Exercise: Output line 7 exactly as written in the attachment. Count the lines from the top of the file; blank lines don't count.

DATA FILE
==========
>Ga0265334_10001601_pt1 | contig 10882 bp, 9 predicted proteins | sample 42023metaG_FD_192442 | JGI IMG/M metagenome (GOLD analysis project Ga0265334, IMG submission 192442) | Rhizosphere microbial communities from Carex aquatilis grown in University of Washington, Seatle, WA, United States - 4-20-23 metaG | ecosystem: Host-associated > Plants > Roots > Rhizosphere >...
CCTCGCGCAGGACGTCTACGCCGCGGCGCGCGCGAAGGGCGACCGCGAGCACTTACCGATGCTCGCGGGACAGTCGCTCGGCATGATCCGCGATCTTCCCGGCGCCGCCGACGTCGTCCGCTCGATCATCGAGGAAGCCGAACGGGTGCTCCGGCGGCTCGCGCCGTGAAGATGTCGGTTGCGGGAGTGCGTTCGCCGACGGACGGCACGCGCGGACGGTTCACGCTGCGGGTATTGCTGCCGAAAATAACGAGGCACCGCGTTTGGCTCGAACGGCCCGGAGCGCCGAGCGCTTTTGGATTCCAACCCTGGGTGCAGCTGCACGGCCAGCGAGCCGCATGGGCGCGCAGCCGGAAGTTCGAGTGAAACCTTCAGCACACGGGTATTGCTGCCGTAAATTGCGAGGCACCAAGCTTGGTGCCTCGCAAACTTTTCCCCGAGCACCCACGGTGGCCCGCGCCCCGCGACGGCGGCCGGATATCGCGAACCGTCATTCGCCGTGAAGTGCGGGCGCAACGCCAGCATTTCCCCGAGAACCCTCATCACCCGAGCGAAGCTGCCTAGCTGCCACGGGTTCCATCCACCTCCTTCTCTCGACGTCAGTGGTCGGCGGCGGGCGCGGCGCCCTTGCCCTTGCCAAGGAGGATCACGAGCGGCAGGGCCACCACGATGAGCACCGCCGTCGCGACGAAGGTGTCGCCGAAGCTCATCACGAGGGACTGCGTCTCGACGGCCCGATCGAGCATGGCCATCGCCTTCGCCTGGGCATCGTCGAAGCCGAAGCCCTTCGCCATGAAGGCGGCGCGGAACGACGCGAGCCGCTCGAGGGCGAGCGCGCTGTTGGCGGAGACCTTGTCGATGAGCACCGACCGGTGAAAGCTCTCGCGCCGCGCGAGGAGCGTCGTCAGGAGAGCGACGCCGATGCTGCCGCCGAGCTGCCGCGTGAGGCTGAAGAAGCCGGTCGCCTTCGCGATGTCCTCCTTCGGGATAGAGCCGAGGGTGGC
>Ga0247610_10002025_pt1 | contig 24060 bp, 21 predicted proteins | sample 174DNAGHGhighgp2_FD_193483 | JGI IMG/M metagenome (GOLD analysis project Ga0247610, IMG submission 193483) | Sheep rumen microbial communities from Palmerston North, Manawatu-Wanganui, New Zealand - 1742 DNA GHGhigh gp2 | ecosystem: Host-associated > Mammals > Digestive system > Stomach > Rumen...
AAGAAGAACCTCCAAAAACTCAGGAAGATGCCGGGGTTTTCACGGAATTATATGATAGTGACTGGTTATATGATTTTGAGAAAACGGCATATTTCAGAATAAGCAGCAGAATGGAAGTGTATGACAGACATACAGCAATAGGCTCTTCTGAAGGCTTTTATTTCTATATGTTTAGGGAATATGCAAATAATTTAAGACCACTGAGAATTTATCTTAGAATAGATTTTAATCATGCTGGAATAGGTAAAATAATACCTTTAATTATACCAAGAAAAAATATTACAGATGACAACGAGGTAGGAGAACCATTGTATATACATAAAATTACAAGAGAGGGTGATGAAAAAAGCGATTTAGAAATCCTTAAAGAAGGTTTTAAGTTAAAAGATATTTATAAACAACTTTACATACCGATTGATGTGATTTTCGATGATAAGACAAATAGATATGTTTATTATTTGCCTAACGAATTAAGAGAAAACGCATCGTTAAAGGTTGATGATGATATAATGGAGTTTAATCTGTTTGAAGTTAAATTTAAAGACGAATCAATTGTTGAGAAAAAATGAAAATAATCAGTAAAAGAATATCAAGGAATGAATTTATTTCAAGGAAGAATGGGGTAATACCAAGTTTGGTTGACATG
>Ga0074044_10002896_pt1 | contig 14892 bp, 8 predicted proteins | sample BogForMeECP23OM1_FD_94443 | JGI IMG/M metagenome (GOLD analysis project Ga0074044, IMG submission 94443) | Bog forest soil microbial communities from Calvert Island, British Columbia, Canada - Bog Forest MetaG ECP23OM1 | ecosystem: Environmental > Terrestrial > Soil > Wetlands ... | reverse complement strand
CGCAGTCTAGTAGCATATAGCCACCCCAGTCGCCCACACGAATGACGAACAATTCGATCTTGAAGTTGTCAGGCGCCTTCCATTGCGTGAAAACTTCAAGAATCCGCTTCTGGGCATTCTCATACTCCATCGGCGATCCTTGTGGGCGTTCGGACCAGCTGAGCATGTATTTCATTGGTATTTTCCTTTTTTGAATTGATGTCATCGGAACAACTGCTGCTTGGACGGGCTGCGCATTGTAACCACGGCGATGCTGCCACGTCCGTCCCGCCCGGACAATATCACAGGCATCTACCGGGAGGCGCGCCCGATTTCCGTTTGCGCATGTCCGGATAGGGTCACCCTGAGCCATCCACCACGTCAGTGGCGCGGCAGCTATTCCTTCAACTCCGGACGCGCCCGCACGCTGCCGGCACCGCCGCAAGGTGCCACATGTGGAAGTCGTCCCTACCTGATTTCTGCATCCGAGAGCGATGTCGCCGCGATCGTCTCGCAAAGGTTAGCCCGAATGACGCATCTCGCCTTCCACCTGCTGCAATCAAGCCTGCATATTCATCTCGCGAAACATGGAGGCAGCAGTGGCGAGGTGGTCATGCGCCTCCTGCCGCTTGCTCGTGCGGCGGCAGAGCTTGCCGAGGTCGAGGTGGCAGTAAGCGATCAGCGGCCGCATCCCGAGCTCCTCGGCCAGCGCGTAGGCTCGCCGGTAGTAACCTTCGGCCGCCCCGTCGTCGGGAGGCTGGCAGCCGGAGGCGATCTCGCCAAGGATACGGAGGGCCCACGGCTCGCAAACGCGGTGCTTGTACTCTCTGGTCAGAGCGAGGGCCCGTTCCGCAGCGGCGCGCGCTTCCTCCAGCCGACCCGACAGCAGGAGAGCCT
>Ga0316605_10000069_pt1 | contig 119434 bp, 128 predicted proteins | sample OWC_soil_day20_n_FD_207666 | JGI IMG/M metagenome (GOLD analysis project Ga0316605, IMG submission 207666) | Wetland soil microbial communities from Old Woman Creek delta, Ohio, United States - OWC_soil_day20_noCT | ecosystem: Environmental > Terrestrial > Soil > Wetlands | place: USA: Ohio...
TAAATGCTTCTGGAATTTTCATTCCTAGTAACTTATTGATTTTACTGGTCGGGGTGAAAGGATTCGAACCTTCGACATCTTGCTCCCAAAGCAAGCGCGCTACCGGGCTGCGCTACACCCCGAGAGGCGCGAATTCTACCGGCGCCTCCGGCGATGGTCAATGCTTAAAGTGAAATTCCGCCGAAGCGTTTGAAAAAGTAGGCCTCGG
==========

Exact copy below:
>Ga0316605_10000069_pt1 | contig 119434 bp, 128 predicted proteins | sample OWC_soil_day20_n_FD_207666 | JGI IMG/M metagenome (GOLD analysis project Ga0316605, IMG submission 207666) | Wetland soil microbial communities from Old Woman Creek delta, Ohio, United States - OWC_soil_day20_noCT | ecosystem: Environmental > Terrestrial > Soil > Wetlands | place: USA: Ohio...